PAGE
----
79 Osborne Road,
Att.: Mrs Dorothy Minors.
Dear Mrs Minors,
Thank you for your very kind and considered reply to my letter of 22scd Sept. My biggest regret is that I cannot put the names and faces together of all those real people that I met, and still meet, in my dealings with Haworthia.
I hope you have read the article I wrote which appeared in Asklepios recently. Science is actually at a bit of a crossroads and this partly accounts for my own desperation and concern for what is true. Science rests on classification. Its fundamental weakness is its classification of creation into “conscious” and “unconscious”, and it deals only with the latter. Science and materialism have become inseparable and falsely so. Knowledge cannot be based on such a basic and false hypothesis that creation is a mindless chance event. There is powerful evidence of an alternative hypothesis in a vast library of books and everywhere in human history. What we presume to be science is materialism and there are profound cracks in the foundation.
During the last two years since I wrote Haworthia Revisited, I have done some very intensive revisiting and have some extraordinary material. My problem is now to find an editor who is sympathetic to the position I find myself in. Neither Aloe nor Haworthiad provide an environment in which I feel that I can write with diffidence and reservation; and that the audience is adequately and correctly informed to digest and judge what I have to say. So it becomes pointless to say anything at all, and I am faced with the same problem that G G Smith ended up with i.e. invalidation.
My book has now been published and apparently it is an occupational hazard and fact that an author at this stage is left feeling violated and tarnished. My publishers are perhaps unaware of this phenomenon in their professional field and have taken no pains to spare me. Ignorance is thus evident in professionalism. In the environment of recent publications and communications with your Haworthiad Editor, which are empowered with the same prejudice and misconstrual that characterises the literature on Haworthia, you may know that I feel doubly so.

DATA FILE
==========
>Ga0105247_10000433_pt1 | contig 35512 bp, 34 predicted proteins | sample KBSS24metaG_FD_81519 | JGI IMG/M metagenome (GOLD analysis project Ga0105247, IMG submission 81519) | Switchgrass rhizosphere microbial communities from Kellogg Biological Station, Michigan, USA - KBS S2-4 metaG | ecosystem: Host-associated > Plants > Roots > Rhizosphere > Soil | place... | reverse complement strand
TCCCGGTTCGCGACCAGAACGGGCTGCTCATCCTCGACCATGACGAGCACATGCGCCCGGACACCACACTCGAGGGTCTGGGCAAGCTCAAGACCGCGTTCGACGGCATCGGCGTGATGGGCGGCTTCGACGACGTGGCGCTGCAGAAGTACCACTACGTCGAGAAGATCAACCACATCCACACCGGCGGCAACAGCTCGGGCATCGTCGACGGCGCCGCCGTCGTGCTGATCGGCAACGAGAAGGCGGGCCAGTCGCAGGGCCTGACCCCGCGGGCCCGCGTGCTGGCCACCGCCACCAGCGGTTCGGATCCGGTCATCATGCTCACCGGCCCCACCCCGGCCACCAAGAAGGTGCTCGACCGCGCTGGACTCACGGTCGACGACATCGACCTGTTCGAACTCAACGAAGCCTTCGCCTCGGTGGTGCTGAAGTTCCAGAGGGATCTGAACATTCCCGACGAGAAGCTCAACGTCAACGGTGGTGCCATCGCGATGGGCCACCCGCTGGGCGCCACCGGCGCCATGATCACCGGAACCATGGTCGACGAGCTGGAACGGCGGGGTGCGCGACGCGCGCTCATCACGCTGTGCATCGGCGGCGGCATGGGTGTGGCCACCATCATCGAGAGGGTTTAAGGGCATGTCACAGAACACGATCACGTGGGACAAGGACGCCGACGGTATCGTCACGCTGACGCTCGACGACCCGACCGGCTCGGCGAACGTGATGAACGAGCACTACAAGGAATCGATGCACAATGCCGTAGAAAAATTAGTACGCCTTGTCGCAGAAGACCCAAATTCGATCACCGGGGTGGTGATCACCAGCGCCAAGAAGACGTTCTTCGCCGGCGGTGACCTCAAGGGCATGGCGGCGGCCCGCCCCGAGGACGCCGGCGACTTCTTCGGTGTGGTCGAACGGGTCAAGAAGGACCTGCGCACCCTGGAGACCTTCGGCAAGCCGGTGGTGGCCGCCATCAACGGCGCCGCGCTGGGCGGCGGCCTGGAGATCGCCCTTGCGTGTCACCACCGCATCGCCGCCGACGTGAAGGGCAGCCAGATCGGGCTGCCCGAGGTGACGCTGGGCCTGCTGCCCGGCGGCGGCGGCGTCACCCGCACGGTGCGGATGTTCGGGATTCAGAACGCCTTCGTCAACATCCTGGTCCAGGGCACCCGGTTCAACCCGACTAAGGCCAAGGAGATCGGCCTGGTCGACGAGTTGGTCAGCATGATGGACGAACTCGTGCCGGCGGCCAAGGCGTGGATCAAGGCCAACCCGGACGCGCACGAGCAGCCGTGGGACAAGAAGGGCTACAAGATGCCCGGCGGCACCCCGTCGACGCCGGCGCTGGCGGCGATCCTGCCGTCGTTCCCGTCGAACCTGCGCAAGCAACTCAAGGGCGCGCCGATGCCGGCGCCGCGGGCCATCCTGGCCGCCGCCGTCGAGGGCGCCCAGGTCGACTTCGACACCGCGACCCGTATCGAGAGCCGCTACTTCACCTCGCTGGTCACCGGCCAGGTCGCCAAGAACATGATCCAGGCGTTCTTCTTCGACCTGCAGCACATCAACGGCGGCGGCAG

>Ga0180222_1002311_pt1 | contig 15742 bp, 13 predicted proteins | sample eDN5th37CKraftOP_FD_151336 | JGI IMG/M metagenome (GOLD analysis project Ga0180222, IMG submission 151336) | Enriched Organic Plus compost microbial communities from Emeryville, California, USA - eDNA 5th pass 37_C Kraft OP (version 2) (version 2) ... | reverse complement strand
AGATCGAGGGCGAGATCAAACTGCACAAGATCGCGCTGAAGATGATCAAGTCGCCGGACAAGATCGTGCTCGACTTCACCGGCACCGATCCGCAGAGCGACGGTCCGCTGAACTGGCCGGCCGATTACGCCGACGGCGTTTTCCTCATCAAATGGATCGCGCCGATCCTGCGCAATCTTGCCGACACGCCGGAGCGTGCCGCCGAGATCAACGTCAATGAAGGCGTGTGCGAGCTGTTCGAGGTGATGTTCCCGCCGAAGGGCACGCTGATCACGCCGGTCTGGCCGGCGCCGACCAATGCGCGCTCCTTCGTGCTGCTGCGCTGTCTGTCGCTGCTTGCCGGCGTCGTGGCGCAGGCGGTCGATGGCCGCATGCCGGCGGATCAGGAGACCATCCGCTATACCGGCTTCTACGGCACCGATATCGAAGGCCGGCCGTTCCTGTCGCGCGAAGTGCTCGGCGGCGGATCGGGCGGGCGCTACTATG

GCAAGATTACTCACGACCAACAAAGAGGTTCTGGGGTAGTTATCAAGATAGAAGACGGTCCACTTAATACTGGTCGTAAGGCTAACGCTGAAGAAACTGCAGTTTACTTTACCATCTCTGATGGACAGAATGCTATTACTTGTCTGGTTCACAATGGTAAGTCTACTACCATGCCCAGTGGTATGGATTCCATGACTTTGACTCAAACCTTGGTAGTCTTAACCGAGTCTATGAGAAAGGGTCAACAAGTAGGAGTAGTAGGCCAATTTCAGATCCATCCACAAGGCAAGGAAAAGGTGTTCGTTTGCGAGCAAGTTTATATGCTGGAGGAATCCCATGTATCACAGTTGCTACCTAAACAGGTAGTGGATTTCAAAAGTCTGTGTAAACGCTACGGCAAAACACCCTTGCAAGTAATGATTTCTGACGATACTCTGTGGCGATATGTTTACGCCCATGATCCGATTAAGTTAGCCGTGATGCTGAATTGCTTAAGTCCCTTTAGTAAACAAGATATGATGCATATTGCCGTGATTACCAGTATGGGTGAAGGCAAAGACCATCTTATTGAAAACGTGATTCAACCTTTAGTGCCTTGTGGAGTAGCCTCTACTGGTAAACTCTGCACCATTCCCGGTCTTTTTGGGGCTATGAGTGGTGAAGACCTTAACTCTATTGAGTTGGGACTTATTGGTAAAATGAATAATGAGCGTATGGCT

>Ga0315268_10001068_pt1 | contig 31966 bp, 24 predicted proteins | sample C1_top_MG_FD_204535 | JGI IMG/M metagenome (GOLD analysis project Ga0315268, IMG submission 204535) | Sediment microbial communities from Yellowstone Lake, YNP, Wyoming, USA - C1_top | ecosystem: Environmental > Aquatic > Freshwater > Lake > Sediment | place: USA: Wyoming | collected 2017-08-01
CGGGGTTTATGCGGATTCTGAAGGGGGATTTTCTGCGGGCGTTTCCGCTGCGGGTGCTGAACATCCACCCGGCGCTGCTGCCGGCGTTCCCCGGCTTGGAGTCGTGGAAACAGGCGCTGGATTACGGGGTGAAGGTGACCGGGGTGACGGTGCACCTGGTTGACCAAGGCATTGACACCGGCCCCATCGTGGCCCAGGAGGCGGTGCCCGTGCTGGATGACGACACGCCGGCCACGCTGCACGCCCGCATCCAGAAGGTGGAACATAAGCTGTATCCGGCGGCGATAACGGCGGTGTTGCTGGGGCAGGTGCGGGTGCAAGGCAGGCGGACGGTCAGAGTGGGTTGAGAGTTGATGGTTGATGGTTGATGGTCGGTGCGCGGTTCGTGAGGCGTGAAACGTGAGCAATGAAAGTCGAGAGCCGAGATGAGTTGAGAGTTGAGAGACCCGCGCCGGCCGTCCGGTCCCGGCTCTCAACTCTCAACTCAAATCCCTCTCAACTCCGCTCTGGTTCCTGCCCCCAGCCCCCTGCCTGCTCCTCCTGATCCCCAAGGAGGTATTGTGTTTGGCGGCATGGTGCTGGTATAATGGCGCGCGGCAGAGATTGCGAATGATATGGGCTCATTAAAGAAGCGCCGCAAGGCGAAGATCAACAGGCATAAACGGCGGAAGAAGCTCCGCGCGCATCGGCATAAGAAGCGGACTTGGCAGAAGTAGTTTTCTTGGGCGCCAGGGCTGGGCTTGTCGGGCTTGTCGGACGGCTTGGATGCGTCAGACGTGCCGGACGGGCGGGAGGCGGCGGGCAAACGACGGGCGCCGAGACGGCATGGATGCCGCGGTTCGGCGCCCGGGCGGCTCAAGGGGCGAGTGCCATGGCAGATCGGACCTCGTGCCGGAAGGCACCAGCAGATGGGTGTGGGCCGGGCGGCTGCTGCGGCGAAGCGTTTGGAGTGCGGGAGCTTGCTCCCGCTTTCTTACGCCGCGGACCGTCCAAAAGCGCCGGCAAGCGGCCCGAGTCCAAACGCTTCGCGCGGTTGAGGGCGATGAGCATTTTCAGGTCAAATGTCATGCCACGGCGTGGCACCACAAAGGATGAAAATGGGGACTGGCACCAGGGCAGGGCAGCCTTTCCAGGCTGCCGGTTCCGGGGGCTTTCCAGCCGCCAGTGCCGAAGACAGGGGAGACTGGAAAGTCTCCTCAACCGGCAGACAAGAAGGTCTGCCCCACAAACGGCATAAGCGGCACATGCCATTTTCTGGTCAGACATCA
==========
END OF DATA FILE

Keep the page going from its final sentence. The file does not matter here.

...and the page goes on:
Regarding the paper in Haworthiad which I criticised, I think your journal should consider publishing the following comment – and perhaps publish an apology for the misinformation which Haworthiad all too often carries. Perhaps you could be brave enough to make this whole letter known to your membership – now or at some time in the future when I may be history.
“I really am further perplexed at the two articles which appeared recently in Haworthiad (Holloway 13:59, and Breuer 13:88, 1999). In the first we have a very lucid and coherent account. It promises an explanation of how cytology is likely to be useful in “evolutionary and phytogeographical studies”. The second is in stark contrast and does not meet a second promise by Holloway that (proper) “consideration” will be given by Breuer to the actual or possible role of cytology in the taxonomy of Haworthia.
This second article does not deal adequately with the literature at all, despite again citing admirably so much of it. The very curious quote from Rowley 1985 is provocative. Rowley’s enthusiasm for polyploidy dates from his own work published in 1951 and 1954 (thirty years previously) and long since eclipsed or debunked with promise unfulfilled. It was already so when Rowley made his comment, and Breuer ignored my 1986 response. The probable role of polyploidy in Haworthia taxonomy was summed up by Brandham in 1981. It is sufficient to say he reported that most of the polyploidy in Haworthia is evident in the two species H. venosa and H. coarctata. The explanation by Breuer that polyploidy may have developed in the former species as an adaptation to growth conditions is a specious statement among others. Even Motohashi et al did not hazard a guess in this regard. Breuer has neglected to say virtually anything about any other aspect of chromosome morphology. This needs to be dealt with because Breuer, in his closing paragraph, quotes Dr Vosa in respect of allocyclic constrictions. This quotation can only be out of context, or Breuer has understood neither cytology, the literature nor what Dr Vosa might have said in private communication or in publication.